Swaps Dealers Will Spend $504 Million in 2012 to Create and Market Liquidity Aggregation Systems to Buy-Side Clients, Says TABB

By | January 18, 2012

Historical Data and First-Hand Accounts of Change in FX, US Treasuries and Institutional Equities Demonstrates How Technology and Regulation, or Lack Thereof, Will Cause Swaps Liquidity to Fragment

NEW YORK & LONDON, January 18, 2012sefaggDespite the fact that swaps execution facilities (SEFs) don’t technically exist yet and swaps market liquidity isn’t fragmented today, swaps dealers tell TABB Group in a new research report that they intend to spend millions to create, implement and market swaps liquidity aggregation systems to their buy-side client base.

According to Kevin McPartland, a TABB principal, director of fixed income research and author of “Swaps Liquidity Aggregation: Best Execution to Product Selection,” liquidity in the most liquid parts of the swaps market is going to fragment. “Whether there will be three or as many as 10 SEFs per asset class remains unclear, but finding the size you need at the right price will become less about who you know and more about the quality of your aggregation technology.”

The new report is based upon conversations with swaps dealers, proprietary trading firms, hedge funds, swap-execution facilities and technology providers. It examines historic precedent for market automation and liquidity fragmentation and the impact of proposed regulation and technology innovation on swaps market liquidity. The report also examines approaches being utilized to re-aggregate swaps liquidity via SEF aggregation technology.

Most swaps dealers and some forward-looking technology providers are already building aggregation system solutions, a step not taken without risk, says McPartland, explaining that locking down budget to solve a problem that hasn’t yet presented itself is no easy task given ongoing layoffs and the global economic crisis. “Swap trading desks are asking their budget committees for tens of millions of dollars to build technology to aggregate liquidity in a market that isn’t actually fragmented – yet. It’s a tough sell, but it shouldn’t be. By providing these new liquidity-seeking tools to their buy-side clients, dealers can fight to maintain the screen real estate and relationships they’ve spent years obtaining.” TABB Group research shows that vanilla interest rate swaps (IRS) and index credit default swaps (CDS) will see the widest adoption of these new aggregation solutions.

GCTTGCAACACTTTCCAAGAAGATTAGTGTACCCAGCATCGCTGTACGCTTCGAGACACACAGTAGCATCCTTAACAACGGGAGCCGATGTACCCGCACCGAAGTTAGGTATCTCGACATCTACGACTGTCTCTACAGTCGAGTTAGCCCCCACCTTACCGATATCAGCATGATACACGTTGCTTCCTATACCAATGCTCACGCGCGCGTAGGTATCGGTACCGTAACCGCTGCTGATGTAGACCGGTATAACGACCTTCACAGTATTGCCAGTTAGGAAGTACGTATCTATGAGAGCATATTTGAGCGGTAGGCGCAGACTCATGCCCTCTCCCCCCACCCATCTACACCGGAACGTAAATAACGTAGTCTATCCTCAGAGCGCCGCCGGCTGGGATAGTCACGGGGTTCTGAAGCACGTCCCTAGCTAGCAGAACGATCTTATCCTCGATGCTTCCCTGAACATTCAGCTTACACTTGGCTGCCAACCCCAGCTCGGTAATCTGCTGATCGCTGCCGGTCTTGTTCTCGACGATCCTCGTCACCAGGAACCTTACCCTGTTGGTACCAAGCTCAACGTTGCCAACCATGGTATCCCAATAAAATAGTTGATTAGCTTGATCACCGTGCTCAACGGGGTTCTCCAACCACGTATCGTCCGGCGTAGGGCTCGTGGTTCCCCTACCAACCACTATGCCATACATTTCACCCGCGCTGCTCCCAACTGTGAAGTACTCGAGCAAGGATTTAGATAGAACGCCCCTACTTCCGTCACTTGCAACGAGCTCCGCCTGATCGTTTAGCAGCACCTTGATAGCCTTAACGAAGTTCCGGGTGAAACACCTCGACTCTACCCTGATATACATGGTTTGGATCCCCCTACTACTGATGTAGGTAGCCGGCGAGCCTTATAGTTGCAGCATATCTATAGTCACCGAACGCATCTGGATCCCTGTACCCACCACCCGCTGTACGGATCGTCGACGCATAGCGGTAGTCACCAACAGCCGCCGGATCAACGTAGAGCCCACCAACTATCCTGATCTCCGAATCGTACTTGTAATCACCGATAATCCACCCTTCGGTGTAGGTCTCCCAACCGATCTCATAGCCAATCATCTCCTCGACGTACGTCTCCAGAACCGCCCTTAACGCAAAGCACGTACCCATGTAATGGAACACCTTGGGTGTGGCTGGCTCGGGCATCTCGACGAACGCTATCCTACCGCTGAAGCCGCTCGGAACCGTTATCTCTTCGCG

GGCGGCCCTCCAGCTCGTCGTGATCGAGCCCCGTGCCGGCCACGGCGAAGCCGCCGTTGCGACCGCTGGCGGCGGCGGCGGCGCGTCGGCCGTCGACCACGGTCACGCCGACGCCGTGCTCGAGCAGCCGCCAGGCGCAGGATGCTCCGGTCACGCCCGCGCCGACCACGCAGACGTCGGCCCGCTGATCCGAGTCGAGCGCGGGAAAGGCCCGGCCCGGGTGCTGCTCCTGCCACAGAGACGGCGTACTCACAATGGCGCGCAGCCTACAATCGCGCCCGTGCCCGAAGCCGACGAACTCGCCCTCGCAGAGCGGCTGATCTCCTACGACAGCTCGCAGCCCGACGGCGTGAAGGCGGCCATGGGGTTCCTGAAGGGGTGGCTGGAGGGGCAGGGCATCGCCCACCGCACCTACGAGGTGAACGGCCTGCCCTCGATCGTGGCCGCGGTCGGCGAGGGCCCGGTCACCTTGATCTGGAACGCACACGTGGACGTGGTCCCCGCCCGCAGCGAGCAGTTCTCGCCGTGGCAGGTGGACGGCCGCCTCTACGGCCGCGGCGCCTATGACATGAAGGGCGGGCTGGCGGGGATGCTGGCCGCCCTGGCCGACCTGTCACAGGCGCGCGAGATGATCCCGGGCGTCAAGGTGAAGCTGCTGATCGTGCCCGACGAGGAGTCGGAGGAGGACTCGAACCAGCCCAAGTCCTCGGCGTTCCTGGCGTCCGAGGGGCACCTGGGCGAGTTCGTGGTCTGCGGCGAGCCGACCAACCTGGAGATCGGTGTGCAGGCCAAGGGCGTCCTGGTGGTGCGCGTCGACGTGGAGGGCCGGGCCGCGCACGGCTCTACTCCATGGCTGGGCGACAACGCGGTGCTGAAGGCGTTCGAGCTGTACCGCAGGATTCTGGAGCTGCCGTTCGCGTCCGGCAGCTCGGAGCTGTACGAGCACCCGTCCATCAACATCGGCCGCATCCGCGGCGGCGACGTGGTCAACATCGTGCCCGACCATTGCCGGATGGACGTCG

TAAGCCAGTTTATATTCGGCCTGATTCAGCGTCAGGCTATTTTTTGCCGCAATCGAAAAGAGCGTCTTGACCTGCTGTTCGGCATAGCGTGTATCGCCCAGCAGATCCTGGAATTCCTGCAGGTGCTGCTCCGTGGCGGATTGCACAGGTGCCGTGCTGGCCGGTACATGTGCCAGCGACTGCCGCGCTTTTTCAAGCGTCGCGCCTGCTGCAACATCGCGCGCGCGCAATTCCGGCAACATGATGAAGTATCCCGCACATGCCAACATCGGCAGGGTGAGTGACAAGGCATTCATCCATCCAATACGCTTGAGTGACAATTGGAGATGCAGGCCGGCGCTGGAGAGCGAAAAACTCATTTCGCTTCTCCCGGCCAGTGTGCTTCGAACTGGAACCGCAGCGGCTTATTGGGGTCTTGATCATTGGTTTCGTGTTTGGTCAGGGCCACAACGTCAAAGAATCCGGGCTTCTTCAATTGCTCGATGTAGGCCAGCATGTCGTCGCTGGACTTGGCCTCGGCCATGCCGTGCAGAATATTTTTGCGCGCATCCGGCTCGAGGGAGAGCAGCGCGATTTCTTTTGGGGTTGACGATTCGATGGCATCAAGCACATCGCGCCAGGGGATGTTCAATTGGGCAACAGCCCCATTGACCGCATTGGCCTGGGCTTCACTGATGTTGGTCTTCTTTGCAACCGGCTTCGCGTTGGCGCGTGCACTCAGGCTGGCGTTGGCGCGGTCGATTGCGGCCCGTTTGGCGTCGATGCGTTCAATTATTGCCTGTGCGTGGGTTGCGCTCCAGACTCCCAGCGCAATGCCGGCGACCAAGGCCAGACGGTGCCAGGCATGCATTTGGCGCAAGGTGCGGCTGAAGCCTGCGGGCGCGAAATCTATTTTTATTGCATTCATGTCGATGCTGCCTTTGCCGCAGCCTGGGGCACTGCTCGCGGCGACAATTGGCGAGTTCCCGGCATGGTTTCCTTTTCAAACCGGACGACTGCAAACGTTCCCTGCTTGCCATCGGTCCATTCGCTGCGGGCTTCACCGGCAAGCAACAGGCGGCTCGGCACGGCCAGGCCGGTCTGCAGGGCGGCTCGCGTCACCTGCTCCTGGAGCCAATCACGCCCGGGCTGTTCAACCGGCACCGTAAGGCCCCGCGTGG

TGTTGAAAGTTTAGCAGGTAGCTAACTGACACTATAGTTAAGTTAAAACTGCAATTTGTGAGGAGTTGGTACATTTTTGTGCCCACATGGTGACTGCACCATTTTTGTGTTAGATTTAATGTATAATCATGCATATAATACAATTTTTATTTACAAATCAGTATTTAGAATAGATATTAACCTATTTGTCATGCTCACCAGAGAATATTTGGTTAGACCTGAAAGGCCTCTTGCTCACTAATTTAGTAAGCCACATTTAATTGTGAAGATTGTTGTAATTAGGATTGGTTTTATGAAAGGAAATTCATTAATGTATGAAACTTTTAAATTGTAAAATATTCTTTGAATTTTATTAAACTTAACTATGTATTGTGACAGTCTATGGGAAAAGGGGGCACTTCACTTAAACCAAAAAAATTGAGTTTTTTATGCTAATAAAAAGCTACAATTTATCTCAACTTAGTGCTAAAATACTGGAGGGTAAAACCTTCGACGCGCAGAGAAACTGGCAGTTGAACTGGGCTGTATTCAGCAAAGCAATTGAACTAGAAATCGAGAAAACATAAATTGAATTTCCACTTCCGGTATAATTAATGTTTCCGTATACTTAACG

Creation of liquidity aggregators will be easier said than done, warns McPartland. “Aggregating request for quote (RFG) and order-book markets into a single view is no easy feat. Automating the inherent complexity of an experienced swaps trader’s decision-making process requires technology akin to artificial intelligence. And we can’t ignore regulatory uncertainty. Even if the final rules are passed early in 2012, industry lobbying and a change in the White House in 2013 could see the rules shift yet again. But the swaps market will fragment. The need for SEF aggregation is serious and it’s not going away.”
The 24-page report with nine exhibits is available to TABB Research Alliance Fixed Income clients and pre-qualified media at https://www.tabbgroup.com/Login.aspx. For an executive summary or to purchase the report, visit http://www.tabbgroup.com or write to info@tabbgroup.com.

About TABB Group
TABB Group is the financial industry’s only strategic advisory and research firm focused solely on capital markets. Founded in 2003 and based on the proven interview-based research methodology of “first-person knowledge” developed by founder Larry Tabb, TABB analyzes and quantifies the investing value chain from the fiduciary, investment manager and broker, to the exchange and custodian, helping clients gain a truer understanding of financial markets issues. For more information, visit www.tabbgroup.com. In January 2010, TABB launched TabbFORUM, the online capital markets community currently comprised of 10,500 members from buy-side and sell-side firms, exchanges, regulatory agencies, academia, consultants, vendors and media, focusing on issues covering current industry-wide topics.

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